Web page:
An Innovator’s Vision

To innovate you have to see patterns from the past and project them into the future. Lucio Lanza talks about a likely pattern for the future.

popularity

I had the pleasure of talking with Lucio Lanza, managing director of Lanza techVentures, when I was researching my article on design innovation earlier this month. One thing that sets successful business people apart is their ability to see patterns, to correctly identify how those patterns fit together and progress and, based on those, to know which way to evolve a company or where to invest.

We heard a very similar message from Joe Costello, CEO of Enlighted, during his DAC keynote. In that talk, Costello described how Enlighted had built sensor devices, how they had designed the necessary infrastructure, and how they had gone about developing apps for their commercial office automation system. Toward the end of the keynote Costello said, “Over time, you have to give up most of what you built during the first five years of your company. You have to turn the verticals into a set of horizontals to be able to attack the world, and that is hard. That is how you scale.”

Lanza knows exactly what Costello is going through. “You get some platforms that become well accepted, so there becomes a strong pull on those platforms. That happened to a certain extent with PCs, where nobody cared about the processor. The visible layer of the platform was not even the operating system. A certain kind of application becomes important. The driving platform then became the iPhone. This was more interesting because the iPhone operating system became irrelevant and another layer happened—and this happened really quickly. It was the layer of applications, but it was more than just software. Nobody cared about how fast it was anymore. Today, it has moved from just being applications to what they impact on society. How can things change in society? We are in the middle of that right now.”

Lanza knows how to tell a story, and he has many examples for how technologies have started and evolved from the past, each illustrating a particular point or highlighting why things happened the way they did. Lanza admits to having missed some of these changes while they were happening. It is always easier to be wise when you have history to help you. But you can learn from the past and attempt to use that wisdom to look for the most likely paths into the future. “Talking about the future, the enabling of things via the Internet of Things (IoT) is probably going to be the thing that creates the impact on society. That impact will be huge.”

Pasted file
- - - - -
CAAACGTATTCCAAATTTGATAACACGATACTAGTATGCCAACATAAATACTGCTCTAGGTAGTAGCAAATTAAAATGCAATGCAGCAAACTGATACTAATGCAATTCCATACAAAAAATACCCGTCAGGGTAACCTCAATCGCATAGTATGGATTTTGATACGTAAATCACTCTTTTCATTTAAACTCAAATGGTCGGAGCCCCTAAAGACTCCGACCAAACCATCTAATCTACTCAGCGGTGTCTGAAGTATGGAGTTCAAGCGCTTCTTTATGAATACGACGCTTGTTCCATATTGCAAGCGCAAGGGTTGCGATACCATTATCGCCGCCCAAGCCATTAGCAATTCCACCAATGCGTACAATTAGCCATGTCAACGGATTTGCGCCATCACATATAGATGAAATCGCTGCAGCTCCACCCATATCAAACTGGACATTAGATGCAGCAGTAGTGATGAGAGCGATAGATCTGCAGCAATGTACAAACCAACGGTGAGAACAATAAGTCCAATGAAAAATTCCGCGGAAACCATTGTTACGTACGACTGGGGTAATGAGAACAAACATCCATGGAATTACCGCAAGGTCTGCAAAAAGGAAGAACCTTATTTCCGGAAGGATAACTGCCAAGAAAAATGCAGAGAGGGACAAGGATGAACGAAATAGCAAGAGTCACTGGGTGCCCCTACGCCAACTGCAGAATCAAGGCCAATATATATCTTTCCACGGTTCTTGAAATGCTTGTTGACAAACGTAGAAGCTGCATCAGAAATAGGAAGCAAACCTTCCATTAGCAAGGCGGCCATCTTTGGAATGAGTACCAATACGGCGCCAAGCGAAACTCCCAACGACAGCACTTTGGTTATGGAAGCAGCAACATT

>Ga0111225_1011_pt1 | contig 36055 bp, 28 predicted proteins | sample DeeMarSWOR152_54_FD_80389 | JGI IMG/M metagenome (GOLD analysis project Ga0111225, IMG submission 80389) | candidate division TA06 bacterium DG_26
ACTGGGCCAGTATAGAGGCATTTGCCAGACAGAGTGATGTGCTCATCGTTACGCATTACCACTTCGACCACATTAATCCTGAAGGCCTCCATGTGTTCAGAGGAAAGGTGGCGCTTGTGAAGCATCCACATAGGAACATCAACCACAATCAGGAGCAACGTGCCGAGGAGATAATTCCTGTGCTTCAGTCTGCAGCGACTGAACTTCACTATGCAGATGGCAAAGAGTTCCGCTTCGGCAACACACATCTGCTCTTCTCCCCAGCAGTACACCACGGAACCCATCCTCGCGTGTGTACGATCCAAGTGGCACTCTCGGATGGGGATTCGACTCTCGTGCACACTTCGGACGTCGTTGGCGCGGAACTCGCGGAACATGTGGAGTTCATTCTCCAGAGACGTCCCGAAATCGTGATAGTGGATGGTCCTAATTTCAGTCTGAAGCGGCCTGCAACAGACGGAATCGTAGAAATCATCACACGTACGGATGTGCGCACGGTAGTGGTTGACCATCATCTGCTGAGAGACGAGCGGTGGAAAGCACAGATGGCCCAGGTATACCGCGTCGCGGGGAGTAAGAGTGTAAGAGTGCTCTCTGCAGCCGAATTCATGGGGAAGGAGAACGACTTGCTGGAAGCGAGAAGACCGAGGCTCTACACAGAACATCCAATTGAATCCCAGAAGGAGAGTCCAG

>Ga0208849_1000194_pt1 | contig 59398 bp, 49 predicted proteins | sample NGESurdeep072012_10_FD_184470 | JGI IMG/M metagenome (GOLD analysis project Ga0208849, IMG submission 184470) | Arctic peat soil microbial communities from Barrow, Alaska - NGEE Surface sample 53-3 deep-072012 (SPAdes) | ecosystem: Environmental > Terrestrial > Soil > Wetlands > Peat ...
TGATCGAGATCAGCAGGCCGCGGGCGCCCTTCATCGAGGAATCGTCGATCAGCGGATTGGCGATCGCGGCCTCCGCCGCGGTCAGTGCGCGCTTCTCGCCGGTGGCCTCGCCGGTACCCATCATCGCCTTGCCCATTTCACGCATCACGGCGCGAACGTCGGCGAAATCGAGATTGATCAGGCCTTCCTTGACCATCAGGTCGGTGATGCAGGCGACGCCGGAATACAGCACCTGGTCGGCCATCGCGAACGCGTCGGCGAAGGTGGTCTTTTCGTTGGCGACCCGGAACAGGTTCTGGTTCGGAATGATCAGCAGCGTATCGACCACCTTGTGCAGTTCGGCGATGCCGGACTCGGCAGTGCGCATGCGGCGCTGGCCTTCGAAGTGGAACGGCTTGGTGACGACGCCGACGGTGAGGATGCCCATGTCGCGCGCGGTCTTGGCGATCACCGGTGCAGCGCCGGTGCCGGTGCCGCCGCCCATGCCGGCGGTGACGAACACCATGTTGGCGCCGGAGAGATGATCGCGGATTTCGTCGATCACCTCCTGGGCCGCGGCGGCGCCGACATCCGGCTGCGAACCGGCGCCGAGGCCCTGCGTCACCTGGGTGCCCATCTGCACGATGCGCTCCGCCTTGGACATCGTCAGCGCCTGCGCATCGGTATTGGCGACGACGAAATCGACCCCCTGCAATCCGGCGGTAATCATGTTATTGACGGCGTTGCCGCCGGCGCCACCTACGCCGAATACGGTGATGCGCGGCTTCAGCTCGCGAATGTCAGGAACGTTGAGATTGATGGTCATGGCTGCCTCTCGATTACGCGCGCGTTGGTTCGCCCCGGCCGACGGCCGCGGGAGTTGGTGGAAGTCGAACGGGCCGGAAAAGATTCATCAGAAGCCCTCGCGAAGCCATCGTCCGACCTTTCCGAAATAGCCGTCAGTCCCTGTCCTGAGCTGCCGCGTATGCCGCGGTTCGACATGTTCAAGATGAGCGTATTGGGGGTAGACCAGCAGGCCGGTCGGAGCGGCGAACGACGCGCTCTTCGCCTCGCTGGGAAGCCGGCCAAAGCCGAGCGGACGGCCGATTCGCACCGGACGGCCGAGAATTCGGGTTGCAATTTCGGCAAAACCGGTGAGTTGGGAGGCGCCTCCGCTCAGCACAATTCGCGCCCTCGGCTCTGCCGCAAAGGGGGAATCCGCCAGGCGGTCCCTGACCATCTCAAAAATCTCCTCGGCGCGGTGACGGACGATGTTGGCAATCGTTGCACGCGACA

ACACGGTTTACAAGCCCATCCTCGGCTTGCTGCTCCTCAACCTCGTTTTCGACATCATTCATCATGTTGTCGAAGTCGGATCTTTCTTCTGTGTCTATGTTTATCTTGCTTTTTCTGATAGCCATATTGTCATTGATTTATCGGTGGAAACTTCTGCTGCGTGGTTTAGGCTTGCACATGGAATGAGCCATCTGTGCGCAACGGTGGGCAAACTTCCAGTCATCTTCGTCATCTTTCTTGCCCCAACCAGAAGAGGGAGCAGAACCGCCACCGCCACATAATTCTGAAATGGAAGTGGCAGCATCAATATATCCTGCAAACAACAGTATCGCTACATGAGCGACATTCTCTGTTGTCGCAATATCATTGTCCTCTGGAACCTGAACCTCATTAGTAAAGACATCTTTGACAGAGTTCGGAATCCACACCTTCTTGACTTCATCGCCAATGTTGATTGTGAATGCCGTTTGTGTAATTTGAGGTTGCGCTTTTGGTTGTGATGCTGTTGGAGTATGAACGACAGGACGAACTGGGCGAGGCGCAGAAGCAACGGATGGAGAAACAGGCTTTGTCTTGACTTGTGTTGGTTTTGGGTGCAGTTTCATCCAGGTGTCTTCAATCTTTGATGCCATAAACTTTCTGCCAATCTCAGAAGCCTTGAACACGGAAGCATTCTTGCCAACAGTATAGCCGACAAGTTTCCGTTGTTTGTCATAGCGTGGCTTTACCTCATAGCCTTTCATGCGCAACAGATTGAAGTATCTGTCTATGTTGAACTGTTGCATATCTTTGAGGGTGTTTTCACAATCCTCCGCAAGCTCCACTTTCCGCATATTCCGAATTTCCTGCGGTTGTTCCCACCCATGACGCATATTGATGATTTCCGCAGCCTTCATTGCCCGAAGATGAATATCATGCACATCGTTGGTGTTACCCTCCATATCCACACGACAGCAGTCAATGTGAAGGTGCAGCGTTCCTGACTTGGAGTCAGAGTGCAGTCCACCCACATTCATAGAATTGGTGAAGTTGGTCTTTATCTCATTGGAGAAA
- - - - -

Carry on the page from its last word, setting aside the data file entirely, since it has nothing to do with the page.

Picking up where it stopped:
But Lanza knows you can’t do it all at once. You have to tackle something such as lighting, which is Costello’s strategy. “You are going to horizontalize each of the things,” says Lanza. “Now you have platforms on which you can build things and the next thing is to try and find out which verticals within that horizontal, will move up.”

The microprocessor was a horizontal, the PC was a vertical based on that platform. The iPhone is a horizontal, applications are vertical. We are currently building the horizontals for the IoT and the first few verticals are being assessed. This is taking us further in a direction when computational power and performance are becoming less important. “Things are never obvious. It is clear that having more computational power, a better floating point, or a faster floating point other than graphics, does not help anybody. So what is pushing? The way to think about it is to stop for a second and think – if we are talking about applying computers to more social aspects, more soft dimensions than just computer speed, very likely computers have to learn. In order to learn, does the CPU have to be faster? No way. Last time I checked on human beings, we don’t have a very fast computer for a brain.”